10 min. read
Update as of April 13, 2018: Our predictions from this article seem to have come true, with organic reach on Facebook for brands seeing a decline since the 2018 algorithm change was implemented. While ad prices on Facebook have increased over the past few months, paid reach on Facebook remains a viable option with high ROI for social media marketers, with ad prices still significantly lower than on YouTube, Snapchat, or TV.
Facebook is also diversifying its ad network, with Instagram ads and Facebook messenger ads gaining momentum this year. The overall trend we’re seeing is an accelerating shift in social media marketing from organic to paid social campaigns. For more on the implications of the 2018 Facebook algorithm change and tips on how to adapt to it, read on.
The latest Facebook algorithm change has meaningfully changed how its News Feed algorithms prioritize content. On January 12, 2018, Mark Zuckerberg announced that users should “expect to see more from friends, family, and groups” and less from “businesses, brands, and media”.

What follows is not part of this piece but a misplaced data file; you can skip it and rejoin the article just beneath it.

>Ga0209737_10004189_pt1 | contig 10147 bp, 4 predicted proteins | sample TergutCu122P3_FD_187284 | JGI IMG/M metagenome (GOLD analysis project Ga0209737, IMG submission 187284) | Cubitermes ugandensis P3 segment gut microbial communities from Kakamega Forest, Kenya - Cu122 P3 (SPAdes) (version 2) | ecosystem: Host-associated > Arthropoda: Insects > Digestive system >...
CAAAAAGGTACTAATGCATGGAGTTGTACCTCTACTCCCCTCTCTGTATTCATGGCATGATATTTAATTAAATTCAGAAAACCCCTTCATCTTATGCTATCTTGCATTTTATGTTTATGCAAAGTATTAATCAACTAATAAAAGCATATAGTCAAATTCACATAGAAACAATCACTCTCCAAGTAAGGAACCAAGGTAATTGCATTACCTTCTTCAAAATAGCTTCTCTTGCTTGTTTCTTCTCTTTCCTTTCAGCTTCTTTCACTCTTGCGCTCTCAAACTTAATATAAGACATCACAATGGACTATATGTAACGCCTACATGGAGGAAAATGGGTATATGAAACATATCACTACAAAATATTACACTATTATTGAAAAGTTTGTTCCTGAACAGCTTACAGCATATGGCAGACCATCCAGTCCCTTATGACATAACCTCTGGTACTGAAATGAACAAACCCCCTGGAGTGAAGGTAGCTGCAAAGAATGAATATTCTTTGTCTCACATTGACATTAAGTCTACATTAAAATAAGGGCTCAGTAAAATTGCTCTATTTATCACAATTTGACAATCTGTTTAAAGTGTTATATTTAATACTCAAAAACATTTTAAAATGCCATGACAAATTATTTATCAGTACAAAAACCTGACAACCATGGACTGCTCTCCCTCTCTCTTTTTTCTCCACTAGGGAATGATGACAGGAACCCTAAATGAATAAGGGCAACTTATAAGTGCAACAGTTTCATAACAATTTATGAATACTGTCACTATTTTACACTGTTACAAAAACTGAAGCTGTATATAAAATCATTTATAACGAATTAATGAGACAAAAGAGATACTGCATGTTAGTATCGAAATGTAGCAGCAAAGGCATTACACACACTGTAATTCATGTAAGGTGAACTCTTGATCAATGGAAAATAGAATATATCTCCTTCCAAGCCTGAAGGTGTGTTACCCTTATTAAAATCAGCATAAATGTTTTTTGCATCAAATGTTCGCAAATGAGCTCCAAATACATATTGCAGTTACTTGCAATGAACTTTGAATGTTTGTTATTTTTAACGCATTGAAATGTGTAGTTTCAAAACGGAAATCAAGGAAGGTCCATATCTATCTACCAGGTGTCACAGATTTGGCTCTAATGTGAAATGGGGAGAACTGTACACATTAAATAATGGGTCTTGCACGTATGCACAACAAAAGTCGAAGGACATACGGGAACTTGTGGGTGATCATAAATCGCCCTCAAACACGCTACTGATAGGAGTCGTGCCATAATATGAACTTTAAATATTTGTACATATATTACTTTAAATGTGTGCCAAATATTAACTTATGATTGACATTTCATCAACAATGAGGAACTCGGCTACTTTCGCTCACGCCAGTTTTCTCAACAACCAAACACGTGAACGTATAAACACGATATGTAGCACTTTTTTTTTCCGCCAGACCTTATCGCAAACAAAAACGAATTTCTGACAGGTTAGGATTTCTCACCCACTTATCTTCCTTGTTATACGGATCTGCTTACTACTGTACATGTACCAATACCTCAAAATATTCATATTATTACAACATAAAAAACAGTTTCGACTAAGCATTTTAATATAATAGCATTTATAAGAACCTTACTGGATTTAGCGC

On top of that, Facebook has also announced that the changes will reduce engagement for Pages across the board. Obviously, this has quite a few brands freaking out.
Here at Falcon.io, we have a piece of advice for you: don’t panic. We’ve put together five key pieces of advice on coping with the updated News Feed and making sure your organic reach doesn’t plummet.
But first, a quick primer on the changes:
The fall of organic reach
Let’s face it: there’s already a ton of competition for organic reach. According to Facebook, the average user has about 1,500 stories competing to appear in their News Feed every time they log on. Facebook’s algorithms then select roughly 300 of those stories based on their ranking of how relevant each story is to that user.
On top of that, organic reach and engagement for branded content have been declining for years. Back in 2014, the organic reach rate for brand Pages was already down to 6% (and as low as 2% for brands with over 500,000 followers).
From January to June 2017, the average number of engagements with branded content on Facebook fell more than 20%, and we can expect that number to decline a bit more as organic reach decreases.
With Facebook as a pillar of the social media landscape, marketers need to find ways to adapt. So, what will the 2018 Facebook algorithm change mean for organic reach and engagement? More importantly, how can you adapt your social strategy to compensate?
What’s new with News Feed?